Exchange rates also continue to fluctuate from week-to-week. The pound sterling appreciated by more than a percent against the dollar, the Canadian dollar by more than two percent, and the Rand by more than 2.5 percent. Meanwhile, the Yen depreciated by more than 1.3 percent against the dollar during the one-week period. The Euro-dollar spot rate was unchanged on the week.

fx_apr232016

 

Dollar-indices: hitting recent lows (and how to plot with Python)

While the dollar has depreciated against most major currencies over the past month (notably 4.4% against the Canadian dollar, 3.3% against the Yen, 4.2% against the Real, and 8.6% against the Rand), the Fed H.10 release provides measures of exactly how much the value of the greenback has fallen relative to a weighted set of its trading partners. The latest data show that the U.S. dollar has fallen on April 12 to its lowest level since June 2015 compared to other major currencies, and its lowest level since October 2015 compared to a broad index of currencies.

This post covers the trade-weighted dollar and is split into two segments: a description of the index and its recent behavior, and a short python script showing how you can use the pandas and matplotlib libraries to retrieve the time series and plot it.

Two trade-weighted dollar indices, described

The Fed’s two most common trade-weighted indices of the foreign exchange value of the U.S. dollar are the major-currencies index and the broad-index. Both measure the value of the dollar relative to other countries’ currencies and intend to be aligned, through their weighting system, with the currencies closely related to U.S. trade patterns. The broad index, however, covers more currencies, and especially more emerging market currencies.

Discrepancies between even the broad index and the way the dollar is actually traded are inevitable. For example, the broad index weight in 2016 for Canada is 12.664 percent (broad index weights are updated yearly), whereas year-t0-date, 15.2 percent of total U.S. trade has been with Canada. From a share-of-total-U.S.-trade perspective, the broad index is somewhat overweight the Yuan, Euro, and Yen, and underweight the Canadian dollar and Mexican peso.

dtwexm_apr152016
The major currencies index contains fewer currencies than the broad index, and has fallen to a 22-month low. (plot from dashboard)

From 2005 through 2015, the major currencies index remained largely within a range of 70-85. After a steep climb through 2015, in January, the measure peaked at 95.8, to the frustration of U.S. exporters whose customers essentially pay more for the same goods (and as a result buy fewer). On April 12, the major currencies index hit its lowest level since June 2015.

Meanwhile, the broad index has moved in the same direction, hitting a five month low on April 12. The plot of the broad index is below, including how to obtain it. You can substitute DTWEXB with DTWEXM if you are interested in the major currencies index.

Python: Retrieve and plot the trade-weighted dollar

Next we show how Python can be used to gather and plot data on the Fed’s broad index of the foreign exchange value of the dollar. The script gathers data from Fred and plots each business day’s index value since the start of 2014.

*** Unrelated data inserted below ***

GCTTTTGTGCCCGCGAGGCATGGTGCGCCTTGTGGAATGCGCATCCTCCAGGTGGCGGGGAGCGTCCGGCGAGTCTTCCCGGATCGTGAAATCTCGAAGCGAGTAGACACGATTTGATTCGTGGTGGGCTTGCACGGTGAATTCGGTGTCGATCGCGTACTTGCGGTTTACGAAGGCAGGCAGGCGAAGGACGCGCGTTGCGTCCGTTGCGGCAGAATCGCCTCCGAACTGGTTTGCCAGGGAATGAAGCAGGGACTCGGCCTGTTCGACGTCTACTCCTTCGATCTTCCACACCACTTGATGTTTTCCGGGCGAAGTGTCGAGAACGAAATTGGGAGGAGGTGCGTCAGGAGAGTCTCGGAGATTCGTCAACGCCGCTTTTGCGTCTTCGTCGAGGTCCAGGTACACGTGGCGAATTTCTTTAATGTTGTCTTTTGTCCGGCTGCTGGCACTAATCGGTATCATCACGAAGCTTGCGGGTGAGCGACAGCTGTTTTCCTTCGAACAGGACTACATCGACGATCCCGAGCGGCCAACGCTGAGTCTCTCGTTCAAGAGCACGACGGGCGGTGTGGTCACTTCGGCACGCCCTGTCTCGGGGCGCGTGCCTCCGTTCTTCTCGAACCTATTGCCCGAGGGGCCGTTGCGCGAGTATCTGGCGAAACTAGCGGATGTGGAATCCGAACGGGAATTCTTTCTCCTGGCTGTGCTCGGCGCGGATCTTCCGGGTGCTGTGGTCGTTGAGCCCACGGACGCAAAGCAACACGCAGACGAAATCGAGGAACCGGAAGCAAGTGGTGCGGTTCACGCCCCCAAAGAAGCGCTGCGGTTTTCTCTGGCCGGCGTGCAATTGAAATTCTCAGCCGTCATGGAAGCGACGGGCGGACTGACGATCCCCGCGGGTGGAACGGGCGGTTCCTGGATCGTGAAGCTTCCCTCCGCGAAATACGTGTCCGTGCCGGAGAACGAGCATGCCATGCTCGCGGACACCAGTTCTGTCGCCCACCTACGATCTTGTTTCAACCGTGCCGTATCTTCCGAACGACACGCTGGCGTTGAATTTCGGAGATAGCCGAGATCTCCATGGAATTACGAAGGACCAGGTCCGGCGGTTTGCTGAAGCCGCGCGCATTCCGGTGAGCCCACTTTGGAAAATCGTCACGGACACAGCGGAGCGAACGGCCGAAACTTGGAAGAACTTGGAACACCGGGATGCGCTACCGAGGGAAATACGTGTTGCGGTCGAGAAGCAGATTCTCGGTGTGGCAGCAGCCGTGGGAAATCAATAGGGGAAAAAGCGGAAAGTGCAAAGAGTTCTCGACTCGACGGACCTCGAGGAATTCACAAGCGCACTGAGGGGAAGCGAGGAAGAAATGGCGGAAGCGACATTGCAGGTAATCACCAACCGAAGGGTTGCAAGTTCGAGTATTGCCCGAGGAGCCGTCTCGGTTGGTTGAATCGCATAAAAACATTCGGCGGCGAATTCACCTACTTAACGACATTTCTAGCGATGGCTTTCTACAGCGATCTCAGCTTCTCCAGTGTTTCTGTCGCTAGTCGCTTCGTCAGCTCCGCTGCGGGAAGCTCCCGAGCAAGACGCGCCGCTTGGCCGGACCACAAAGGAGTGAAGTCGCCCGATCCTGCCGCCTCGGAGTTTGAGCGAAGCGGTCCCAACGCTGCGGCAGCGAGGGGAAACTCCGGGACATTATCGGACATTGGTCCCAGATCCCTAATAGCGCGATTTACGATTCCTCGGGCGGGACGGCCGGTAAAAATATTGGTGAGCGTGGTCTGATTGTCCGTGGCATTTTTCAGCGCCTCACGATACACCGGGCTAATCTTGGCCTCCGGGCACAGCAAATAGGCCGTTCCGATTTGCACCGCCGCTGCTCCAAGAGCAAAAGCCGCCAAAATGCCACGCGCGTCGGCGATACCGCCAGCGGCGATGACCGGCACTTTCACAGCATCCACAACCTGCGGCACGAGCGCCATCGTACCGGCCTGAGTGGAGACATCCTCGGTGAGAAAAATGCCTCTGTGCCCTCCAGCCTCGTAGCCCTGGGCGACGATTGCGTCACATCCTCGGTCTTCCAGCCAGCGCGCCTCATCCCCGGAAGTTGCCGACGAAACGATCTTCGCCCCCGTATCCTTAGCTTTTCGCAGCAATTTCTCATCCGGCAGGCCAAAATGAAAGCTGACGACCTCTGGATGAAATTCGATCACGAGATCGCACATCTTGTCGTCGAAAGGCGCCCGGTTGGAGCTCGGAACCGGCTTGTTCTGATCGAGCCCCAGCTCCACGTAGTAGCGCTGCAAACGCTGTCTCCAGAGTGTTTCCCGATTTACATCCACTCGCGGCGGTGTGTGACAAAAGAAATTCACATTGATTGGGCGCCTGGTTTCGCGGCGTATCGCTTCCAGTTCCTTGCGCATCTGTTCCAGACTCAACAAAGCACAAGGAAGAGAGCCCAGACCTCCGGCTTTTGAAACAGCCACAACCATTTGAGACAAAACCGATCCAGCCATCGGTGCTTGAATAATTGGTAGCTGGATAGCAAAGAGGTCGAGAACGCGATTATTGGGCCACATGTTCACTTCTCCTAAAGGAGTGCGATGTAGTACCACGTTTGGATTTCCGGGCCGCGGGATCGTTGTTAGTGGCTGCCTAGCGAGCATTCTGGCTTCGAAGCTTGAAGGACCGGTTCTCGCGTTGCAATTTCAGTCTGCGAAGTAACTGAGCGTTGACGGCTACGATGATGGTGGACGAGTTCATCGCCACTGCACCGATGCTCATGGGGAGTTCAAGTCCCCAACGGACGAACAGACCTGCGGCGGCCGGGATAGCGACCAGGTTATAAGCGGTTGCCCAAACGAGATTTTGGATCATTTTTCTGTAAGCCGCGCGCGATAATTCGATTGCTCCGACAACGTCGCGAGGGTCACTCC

Gathering data

First, we import pandas, numpy, and matplotlib and give them conventional short names. We will also use datetime and date.

In [1]:
# Import libraries
import pandas as pd
import numpy as np
import matplotlib as mpl
import matplotlib.pyplot as plt
%matplotlib inline
import datetime
from datetime import date

Next, we use the pandas.io.data package to request the data from Fred. I’ve found the code for our series of interest, DTWEXB, by searching, but you can also find it on the Fred site by source (Board of Governors of the Federal Reserve System), or by release (H.10). We paste the series code into the datareader and provide start and end dates. Pandas retrieves the data into a dataframe.

In [2]:
import pandas_datareader.data as webdata
tstart = datetime.datetime(2014, 1, 1)
#retrieve trade-weighted dollar data from fred
dtwexb = webdata.DataReader("DTWEXB", "fred", tstart);
#display five most recent observations
dtwexb.tail(5)
Out[2]:
DTWEXB
DATE
2016-04-11 119.4527
2016-04-12 119.2860
2016-04-13 119.6278
2016-04-14 119.6472
2016-04-15 119.6701

When was the last time the measure was as low as its April 12 value?

In [3]:
print dtwexb[119.29>=dtwexb].dropna().tail(2)
              DTWEXB
DATE                
2015-10-21  119.1786
2016-04-12  119.2860

Line plot of data

Lastly, we can use matplotlib to plot the data.

In [4]:
#Create figure and plot dtwexb
fig = plt.figure(figsize=[7,5])
ax1 = plt.subplot(111)
line = dtwexb.DTWEXB.plot(color='blue',linewidth=2)

#Add a title
ax1.set_title('Trade-Weighted U.S. Dollar, Broad Index (1997=100)', fontsize=15)

#Add y label and no x-label since it is dates
ax1.set_ylabel('Index')
ax1.set_xlabel('')

#Axis options
ax1.spines["top"].set_visible(False)  
ax1.spines["right"].set_visible(False)  
ax1.get_xaxis().tick_bottom()
ax1.get_yaxis().tick_left()
ax1.tick_params(axis='x', which='major', labelsize=8)
ax1.yaxis.grid(True)

#Annotate with text
fig.text(0.15, 0.85,'Last: ' + str(dtwexb.DTWEXB[-1]) \
         + ' (as of: ' + str(dtwexb.index[-1].strftime('%Y-%m-%d'))\
         + ')');
url = 'https://research.stlouisfed.org/fred2/series/TWEXB'
fig.text(0.05, 0.025, 'Source: ' + url)
fig.text(0.65, 0.16, 'briandew.wordpress.com')

#Save as png
plt.savefig('dtwexb.png', dpi=1000)
dtwexb
The broad index hit a five-month low on April 12.

Dashboard update: lowered expectations

Dashboard PDF file:

Macro and Markets Dashboard: United States (April 16, 2016 — PDF)

Dashboard update summary: